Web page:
Often, if someone is a Christian minority in his or her country, his or her religion will be stated on the birth certificate, said Denise Gilman, director of the Immigration Clinic at the University of Texas Law School.

For some refugee applicants, providing evidence may prove difficult, because the refugee applicants may have fled under "very urgent conditions" and may not have access to lengthy documentation from every aspect of their lives, Gilman said. But it's up to the DHS officer to verify as much of the information as possible.

DHS officers have to be "very, very attuned to what they're hearing" in order to make a judgment they're comfortable with, said Sam Witten, a 22-year veteran of the State Department and principle deputy assistant secretary of state for refugee programs from 2007 to 2010.

"It puts a burden on the interviewer to get it right -- to know which questions to ask -- to listen," Witten told ABC News.

While DHS officers can ask refugee applicants whatever questions they feel are appropriate, typically, interview questions are heavily security-related, Witten said. Going forward, each DHS interviewer will be tasked "to ask enough questions to figure out -- to their satisfaction -- whether the person meets the requirement that the president is imposing -- that they are a Christian," Witten speculated.

It is not clear if being Christian is the only requirement for the prioritization.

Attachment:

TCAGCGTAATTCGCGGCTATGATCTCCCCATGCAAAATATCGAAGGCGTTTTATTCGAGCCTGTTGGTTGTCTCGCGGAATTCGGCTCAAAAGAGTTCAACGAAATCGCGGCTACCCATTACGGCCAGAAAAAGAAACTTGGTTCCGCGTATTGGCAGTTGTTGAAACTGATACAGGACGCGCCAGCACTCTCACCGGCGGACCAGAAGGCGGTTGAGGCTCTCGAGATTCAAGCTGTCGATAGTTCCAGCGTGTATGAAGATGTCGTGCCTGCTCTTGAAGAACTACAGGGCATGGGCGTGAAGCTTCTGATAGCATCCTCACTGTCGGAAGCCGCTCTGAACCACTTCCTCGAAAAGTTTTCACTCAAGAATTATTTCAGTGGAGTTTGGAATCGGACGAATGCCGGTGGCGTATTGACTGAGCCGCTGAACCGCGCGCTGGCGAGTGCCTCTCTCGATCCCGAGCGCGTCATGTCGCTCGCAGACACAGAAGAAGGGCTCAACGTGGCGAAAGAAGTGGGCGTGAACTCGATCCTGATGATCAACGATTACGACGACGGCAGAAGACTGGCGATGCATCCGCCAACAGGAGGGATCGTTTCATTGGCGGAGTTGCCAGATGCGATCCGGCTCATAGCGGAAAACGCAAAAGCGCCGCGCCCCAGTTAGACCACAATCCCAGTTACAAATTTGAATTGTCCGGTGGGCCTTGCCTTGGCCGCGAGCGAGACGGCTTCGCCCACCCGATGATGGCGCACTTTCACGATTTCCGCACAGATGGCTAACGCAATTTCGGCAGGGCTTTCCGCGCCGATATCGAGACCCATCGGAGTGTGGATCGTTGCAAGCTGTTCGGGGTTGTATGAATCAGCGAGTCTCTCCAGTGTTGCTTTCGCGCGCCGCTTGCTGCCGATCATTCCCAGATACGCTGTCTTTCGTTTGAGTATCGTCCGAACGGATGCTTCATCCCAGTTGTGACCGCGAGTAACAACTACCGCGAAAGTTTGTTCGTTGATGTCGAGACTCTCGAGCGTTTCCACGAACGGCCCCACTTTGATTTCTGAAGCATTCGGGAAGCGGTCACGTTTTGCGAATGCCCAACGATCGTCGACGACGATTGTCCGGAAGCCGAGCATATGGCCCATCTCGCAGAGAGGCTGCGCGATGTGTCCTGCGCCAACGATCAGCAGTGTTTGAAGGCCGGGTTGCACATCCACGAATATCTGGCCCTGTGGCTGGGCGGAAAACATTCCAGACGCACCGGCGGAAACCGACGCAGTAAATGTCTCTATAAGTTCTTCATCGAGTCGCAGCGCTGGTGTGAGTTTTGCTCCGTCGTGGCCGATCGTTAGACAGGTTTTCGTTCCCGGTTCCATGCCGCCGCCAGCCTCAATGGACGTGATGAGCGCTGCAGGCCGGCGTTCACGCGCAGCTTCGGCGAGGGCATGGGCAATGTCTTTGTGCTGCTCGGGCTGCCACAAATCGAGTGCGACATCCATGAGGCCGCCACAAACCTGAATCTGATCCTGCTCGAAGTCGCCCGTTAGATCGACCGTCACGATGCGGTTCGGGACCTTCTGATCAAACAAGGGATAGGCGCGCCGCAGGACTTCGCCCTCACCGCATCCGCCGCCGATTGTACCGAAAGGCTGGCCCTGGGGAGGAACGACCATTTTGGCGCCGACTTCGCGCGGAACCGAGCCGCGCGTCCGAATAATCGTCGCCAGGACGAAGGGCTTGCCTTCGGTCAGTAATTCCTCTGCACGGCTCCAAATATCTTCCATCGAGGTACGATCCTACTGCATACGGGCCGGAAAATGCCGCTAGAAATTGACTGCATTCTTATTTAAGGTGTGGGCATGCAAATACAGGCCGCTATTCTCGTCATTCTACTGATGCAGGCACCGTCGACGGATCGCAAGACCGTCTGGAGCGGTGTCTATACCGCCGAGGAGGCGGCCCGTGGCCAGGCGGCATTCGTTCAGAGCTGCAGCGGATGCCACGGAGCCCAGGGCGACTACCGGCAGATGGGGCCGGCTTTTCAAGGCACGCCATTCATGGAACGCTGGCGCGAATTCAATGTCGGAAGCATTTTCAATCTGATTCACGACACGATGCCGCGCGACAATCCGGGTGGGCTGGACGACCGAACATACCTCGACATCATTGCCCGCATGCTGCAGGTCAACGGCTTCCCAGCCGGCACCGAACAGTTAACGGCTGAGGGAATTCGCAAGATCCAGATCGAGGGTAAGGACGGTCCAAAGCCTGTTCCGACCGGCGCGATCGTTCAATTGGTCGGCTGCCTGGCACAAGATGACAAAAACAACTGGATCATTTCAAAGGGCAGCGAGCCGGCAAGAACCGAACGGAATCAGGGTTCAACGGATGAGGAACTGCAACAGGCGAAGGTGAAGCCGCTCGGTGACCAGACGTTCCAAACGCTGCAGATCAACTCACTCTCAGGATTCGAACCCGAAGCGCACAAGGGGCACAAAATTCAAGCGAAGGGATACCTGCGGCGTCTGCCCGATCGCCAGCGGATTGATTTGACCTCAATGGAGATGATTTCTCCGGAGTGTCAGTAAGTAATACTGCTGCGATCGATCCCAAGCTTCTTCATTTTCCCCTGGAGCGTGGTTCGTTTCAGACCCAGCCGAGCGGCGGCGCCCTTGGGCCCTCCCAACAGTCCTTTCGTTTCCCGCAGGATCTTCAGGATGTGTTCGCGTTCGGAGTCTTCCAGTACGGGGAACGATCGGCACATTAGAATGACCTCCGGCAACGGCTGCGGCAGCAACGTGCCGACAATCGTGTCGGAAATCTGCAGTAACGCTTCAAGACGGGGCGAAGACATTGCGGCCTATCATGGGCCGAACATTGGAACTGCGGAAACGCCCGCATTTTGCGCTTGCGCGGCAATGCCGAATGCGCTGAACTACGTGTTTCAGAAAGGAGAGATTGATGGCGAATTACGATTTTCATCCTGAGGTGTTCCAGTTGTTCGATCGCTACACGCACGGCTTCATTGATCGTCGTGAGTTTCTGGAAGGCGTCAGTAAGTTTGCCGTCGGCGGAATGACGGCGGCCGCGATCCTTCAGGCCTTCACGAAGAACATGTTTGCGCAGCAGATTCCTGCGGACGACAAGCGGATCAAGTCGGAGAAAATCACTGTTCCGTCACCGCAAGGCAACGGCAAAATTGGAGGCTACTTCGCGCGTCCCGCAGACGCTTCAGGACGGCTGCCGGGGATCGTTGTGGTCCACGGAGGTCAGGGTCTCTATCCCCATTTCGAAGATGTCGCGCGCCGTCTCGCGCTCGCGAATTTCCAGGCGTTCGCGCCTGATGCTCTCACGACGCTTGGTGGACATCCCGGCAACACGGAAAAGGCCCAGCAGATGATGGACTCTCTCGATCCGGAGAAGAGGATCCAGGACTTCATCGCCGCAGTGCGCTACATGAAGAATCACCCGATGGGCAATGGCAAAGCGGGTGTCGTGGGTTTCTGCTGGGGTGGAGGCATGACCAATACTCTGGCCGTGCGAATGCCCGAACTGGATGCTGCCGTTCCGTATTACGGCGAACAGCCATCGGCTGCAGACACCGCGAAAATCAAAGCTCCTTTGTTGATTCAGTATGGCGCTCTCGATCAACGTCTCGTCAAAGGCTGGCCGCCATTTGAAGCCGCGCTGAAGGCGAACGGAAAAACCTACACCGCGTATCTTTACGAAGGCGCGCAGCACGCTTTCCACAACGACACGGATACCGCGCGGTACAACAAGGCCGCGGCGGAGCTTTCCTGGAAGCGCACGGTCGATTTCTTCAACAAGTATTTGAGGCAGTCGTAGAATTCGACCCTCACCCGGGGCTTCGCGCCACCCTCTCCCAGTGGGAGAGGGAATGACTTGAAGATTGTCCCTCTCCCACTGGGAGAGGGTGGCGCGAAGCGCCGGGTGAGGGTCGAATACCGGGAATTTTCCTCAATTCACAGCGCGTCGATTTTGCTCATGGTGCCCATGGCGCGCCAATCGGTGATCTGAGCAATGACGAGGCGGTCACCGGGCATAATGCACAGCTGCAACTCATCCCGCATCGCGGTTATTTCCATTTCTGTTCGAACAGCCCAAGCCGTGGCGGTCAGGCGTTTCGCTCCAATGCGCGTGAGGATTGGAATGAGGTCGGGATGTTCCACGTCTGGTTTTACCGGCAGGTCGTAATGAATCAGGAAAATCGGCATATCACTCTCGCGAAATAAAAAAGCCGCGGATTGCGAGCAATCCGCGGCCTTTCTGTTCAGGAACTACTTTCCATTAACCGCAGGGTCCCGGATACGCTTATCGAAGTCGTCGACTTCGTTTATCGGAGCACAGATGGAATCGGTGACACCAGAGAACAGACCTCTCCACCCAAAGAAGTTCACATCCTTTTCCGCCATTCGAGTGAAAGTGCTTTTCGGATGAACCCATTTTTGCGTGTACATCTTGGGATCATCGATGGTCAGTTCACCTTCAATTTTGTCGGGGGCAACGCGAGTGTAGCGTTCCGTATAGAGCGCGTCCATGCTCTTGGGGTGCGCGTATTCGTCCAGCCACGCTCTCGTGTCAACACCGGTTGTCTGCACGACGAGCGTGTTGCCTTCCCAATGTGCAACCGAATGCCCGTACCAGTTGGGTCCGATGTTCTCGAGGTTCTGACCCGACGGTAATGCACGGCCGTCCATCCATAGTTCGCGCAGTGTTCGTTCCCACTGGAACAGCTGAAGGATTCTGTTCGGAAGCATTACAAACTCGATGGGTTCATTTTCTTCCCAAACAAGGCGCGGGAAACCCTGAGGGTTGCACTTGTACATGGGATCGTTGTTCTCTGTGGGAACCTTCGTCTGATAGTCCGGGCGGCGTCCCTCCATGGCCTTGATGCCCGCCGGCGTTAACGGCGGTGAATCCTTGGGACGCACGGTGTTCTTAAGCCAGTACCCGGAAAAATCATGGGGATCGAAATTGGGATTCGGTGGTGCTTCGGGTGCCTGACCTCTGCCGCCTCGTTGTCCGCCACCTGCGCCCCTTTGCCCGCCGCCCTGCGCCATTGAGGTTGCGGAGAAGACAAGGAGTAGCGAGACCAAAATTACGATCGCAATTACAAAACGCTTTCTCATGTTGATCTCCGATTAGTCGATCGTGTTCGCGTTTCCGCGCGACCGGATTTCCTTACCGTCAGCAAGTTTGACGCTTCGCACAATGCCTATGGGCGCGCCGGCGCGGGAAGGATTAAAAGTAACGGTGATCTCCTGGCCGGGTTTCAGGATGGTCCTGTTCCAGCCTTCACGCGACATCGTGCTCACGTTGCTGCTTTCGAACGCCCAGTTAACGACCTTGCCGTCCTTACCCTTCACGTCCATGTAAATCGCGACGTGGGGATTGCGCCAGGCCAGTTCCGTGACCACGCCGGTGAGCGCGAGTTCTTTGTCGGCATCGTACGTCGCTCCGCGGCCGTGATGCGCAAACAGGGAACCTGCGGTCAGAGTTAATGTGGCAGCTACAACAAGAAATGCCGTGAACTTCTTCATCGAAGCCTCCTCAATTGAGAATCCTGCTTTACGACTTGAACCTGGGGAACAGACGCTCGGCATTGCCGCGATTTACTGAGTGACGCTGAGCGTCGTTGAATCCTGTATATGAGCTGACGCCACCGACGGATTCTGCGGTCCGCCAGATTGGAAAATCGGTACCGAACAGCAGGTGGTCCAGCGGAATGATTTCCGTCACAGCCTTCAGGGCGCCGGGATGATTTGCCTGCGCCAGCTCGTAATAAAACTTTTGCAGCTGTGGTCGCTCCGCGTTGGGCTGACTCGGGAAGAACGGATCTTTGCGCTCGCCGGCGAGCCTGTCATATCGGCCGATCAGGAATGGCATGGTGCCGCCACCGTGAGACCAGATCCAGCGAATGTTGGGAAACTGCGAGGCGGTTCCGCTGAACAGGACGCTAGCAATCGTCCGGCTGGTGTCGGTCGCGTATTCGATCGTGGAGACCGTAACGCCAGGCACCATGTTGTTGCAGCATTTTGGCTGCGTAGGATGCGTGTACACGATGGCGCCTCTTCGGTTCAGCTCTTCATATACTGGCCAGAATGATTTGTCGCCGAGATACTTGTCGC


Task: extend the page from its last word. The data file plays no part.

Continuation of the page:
"This is all uncharted territory," said Austin-based immigration lawyer Jason Finkelman. "We’re all trying to figure out what’s going on."

The vetting process is already so "extreme," that Finkelman said he doesn't know how much more extreme it can get.

Witten echoed that sentiment, saying that DHS and the State Department are already so "thorough" and "careful," calling the vetting process in place already "very extensive."

"No one wants a refugee to come into the country who would threaten national security," he said.

Trump's intention to prioritize persecuted Christians in the refugee process could entice many to lie about their religious affiliation, Witten said, and Gilman said she wouldn't be surprised if religious affiliation becomes a staple in the screening process going forward.

It is possible, but not likely, for the occasional falsehood to slip through, Gilman said.

"In general, those of us who work in the refugee process believe the vetting is so intensive and lengthy and extreme that there is unlikely to be a significant level of fraud," Gilman said.

But still, it may be hard to prove whether someone is truly Christian, Finkelman said, adding that in the future, a religious test may be necessary to accomplish that.